PA’s unregulated cyber charter schools spent $21 million on advertising fees and gift cards

charter schools

Desks are arranged in a classroom at an elementary school in Nesquehoning, Pa., March 11, 2021. (AP Photo/Matt Slocum, File)

By Sean Kitchen

May 17, 2024

A new report highlights how much money Pennsylvania’s cyber charter schools spent on advertising fees, gift cards and more.

$68,750 spent on advertising with minor league sports teams.

$220,000 spent on search engine optimization.

$1.1 million spent on “Thank You” grocery gift cards.

Those are some of the random expenses Pennsylvania homeowners and businesses are on the hook for thanks to the commonwealth’s outdated charter school laws, but it gets worse.

A new report issued by the Education Voters of Pennsylvania on Thursday shines a light on the tens of millions of dollars Pennsylvania’s charter school operators spend on advertising fees, gift cards and other expenses.

“If the public schools were spending money willy-nilly like this, if the public schools were throwing money at gift cards and advertising, people would be up in arms,” State Rep. Joe Ciresi (D-Delaware) said in an interview expressing disbelief over the findings of the report.

“People would be at school board meetings, screaming and yelling. They’d be held accountable. But these cybers aren’t being held accountable to the taxpayer dollar.”

PA’s unregulated cyber charter schools spent $21 million on advertising fees and gift cards

Screenshot of an invoice from REACH Cyber Charter School obtained by Education Voters of PA via a right to know request.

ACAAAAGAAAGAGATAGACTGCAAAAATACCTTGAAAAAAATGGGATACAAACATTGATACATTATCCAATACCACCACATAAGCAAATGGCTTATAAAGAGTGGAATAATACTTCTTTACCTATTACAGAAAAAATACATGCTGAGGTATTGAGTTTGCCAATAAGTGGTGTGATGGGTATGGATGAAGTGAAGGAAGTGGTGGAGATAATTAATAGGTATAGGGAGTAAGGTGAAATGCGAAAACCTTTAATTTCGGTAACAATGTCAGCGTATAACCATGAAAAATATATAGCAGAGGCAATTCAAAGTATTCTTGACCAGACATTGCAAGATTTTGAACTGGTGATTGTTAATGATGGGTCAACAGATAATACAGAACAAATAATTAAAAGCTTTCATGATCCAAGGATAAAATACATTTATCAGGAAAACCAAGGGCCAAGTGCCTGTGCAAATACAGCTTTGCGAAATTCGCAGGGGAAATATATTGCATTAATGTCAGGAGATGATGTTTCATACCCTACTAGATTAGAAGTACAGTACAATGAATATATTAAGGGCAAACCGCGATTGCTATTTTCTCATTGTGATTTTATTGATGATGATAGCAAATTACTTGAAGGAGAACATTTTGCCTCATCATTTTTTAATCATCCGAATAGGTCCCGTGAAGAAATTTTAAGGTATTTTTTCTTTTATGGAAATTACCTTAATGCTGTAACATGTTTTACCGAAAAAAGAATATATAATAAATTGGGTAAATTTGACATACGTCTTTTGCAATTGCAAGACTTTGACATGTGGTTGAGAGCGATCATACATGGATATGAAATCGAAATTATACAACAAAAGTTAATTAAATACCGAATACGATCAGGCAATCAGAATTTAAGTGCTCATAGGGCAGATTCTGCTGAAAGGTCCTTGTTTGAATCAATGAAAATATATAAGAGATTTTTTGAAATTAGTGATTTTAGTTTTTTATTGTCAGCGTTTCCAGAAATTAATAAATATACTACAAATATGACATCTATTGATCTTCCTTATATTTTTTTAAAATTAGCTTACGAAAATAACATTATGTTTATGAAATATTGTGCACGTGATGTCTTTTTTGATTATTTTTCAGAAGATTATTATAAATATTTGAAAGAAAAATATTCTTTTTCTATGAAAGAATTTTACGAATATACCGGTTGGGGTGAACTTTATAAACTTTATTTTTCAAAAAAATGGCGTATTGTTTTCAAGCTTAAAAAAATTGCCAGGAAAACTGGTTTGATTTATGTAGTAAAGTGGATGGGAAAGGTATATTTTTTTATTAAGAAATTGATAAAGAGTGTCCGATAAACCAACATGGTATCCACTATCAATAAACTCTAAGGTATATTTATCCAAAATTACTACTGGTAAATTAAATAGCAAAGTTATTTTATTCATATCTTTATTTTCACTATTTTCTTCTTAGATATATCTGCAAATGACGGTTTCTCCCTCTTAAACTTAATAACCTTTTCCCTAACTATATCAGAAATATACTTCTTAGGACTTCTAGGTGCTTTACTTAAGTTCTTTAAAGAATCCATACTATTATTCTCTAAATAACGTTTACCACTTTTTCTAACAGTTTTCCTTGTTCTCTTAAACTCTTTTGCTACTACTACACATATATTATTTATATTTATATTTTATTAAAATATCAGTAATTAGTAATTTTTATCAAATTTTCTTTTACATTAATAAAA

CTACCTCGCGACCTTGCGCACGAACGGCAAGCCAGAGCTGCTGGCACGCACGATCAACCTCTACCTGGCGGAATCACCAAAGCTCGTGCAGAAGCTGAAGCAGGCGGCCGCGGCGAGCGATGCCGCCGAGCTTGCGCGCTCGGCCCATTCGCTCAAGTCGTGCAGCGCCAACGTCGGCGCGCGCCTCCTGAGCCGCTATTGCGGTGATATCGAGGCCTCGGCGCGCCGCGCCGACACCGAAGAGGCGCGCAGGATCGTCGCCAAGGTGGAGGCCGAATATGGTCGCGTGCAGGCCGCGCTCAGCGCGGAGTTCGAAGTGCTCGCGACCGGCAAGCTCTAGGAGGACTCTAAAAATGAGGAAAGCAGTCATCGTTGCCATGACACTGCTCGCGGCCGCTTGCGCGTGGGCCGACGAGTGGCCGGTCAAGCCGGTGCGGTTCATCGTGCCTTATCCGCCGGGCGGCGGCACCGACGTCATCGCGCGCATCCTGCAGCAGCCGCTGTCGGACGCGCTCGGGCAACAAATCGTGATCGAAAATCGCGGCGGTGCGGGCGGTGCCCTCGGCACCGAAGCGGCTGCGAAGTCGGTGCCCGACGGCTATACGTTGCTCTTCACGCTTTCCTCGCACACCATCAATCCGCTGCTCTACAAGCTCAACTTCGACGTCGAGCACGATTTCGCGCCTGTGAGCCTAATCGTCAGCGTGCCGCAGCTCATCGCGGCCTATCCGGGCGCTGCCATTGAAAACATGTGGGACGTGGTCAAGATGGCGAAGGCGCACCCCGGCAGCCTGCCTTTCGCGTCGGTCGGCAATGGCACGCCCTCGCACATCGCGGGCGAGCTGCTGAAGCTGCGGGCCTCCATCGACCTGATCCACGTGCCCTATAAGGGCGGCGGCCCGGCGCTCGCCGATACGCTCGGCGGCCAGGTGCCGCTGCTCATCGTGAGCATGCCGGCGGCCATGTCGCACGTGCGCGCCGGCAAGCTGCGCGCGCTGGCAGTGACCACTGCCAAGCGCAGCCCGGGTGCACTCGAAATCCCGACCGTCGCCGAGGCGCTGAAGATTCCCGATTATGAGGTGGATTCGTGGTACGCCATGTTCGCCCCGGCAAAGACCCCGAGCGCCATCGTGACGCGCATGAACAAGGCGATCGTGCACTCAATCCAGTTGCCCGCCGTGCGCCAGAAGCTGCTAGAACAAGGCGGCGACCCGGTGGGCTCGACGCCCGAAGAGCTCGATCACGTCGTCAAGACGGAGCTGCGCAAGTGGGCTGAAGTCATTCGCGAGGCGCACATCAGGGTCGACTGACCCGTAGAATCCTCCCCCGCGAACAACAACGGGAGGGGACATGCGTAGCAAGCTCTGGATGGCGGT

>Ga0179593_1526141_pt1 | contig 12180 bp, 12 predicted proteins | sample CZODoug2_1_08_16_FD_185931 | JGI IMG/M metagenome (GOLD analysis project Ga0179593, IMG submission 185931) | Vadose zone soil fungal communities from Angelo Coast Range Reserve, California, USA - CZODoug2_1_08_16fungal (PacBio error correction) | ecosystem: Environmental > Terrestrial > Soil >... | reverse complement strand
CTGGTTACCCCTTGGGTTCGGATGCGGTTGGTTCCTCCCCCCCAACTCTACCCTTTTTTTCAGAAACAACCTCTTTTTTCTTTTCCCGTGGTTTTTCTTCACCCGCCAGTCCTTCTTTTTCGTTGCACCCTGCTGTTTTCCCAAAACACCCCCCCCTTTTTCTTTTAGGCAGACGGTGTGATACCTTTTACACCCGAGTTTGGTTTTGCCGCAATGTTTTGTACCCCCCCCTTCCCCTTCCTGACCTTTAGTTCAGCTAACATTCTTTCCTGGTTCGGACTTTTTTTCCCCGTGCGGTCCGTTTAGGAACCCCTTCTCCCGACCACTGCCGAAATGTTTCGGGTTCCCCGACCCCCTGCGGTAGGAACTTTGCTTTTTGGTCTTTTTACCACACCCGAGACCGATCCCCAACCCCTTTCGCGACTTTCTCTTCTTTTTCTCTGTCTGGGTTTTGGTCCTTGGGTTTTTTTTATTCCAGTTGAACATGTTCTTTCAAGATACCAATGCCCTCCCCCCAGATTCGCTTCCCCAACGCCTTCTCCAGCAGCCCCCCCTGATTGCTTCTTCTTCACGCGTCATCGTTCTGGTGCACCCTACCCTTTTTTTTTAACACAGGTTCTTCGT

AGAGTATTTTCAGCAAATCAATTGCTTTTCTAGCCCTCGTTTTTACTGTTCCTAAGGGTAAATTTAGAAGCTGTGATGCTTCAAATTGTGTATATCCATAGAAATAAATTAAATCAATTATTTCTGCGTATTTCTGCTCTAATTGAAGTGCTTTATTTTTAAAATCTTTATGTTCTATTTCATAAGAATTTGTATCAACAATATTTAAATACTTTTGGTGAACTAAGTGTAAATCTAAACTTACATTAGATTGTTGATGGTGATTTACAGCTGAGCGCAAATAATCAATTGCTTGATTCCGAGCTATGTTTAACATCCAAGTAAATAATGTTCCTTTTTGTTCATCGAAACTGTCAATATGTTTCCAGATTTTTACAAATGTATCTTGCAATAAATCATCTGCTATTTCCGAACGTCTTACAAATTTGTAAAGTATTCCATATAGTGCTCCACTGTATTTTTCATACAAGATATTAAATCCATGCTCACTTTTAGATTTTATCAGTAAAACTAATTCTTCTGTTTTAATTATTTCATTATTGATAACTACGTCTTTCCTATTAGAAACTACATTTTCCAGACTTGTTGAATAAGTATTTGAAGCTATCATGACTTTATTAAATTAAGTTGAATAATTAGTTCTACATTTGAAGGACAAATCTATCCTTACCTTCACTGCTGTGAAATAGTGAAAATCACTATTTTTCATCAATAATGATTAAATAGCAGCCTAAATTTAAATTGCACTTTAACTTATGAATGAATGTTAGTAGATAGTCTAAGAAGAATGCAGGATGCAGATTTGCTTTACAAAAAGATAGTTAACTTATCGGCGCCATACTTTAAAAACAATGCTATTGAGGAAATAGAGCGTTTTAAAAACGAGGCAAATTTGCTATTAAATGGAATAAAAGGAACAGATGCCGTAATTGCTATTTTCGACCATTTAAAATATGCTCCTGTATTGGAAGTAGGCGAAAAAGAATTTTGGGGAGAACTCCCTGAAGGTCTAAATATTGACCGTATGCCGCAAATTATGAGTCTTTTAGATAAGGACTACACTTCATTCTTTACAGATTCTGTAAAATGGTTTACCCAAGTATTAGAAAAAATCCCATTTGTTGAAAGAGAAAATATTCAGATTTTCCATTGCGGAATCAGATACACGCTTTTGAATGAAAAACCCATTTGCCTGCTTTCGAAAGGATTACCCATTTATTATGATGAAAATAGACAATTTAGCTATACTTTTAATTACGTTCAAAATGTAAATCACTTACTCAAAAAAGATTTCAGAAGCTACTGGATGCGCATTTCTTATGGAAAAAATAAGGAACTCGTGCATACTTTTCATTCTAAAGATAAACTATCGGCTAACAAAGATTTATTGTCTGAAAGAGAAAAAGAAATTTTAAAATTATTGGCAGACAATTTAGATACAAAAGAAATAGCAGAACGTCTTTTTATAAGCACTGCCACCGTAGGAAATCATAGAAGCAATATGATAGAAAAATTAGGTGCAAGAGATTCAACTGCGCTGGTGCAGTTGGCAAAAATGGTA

Cyber charter schools cost Pennsylvania’s public schools close to $1 billion annually and the majority of their funding comes from school district property taxes because the state no longer helps local school districts to cover tuition costs.

“Pennsylvania’s 25-year-old charter school law does not recognize the difference between brick and mortar charter schools that provide education in person and cyber charter schools that provide exclusively online education to students,” Susan Spicka, executive director of Education Voters of Pennsylvania, explained during a press conference on Thursday.

“So consequently, the state law mandates that school districts send cyber charter schools far more funding than they need to educate students.”

The report found that cyber charter schools spent more than $21 million on advertising and gift cards for the 2022-2023 school year.

Commonwealth Charter Academy spent $8.3 million on advertising during their year and three of the media and advertising firms they contracted with collected $1.1 million in agency fees, which is essentially a cost of doing business.

It also highlights how revenues and assets for the state’s four largest cyber schools, Agora Cyber Charter School, Commonwealth Charter Academy, Pennsylvania Cyber Charter and Reach Cyber Charter, exploded from 2018 to 2022. These schools teach 75% of students enrolled in the state’s cyber charter schools

Their assets and revenues grew by 92,000%. In 2018, they had a combined $566,858 in net assets and fund balances reported on their 990 forms. That number ballooned to over $486 million by 2022.

Commonwealth Charter Academy, the state’s largest cyber charter school, is amassing its own real estate empire as well. The school has spent over $88 million purchasing 29 buildings since 2018. These properties include office buildings, parking lots and other commercial spaces and they’re being primarily paid for by taxpayers.

The report calls on the Pennsylvania General Assembly to cap the amount of money spent on each cyber charter school student to $8,000, which would save Pennsylvania close to $500 million each year. Pennsylvania House Democrats passed a House Bill 1422, which was introduced by Ciersi, earlier this year.

“You’re on a computer, you can’t have the same expenses as they do in brick and mortar [schools],” Ciresi said.

“I don’t care what anybody says. I’ll argue this until the cows come home. There is no way you have the same expenses as a brick and mortar school. None.”

Author

  • Sean Kitchen

    Sean Kitchen is the Keystone’s political correspondent, based in Harrisburg. Sean is originally from Philadelphia and spent five years working as a writer and researcher for Pennsylvania Spotlight.

CATEGORIES: EDUCATION
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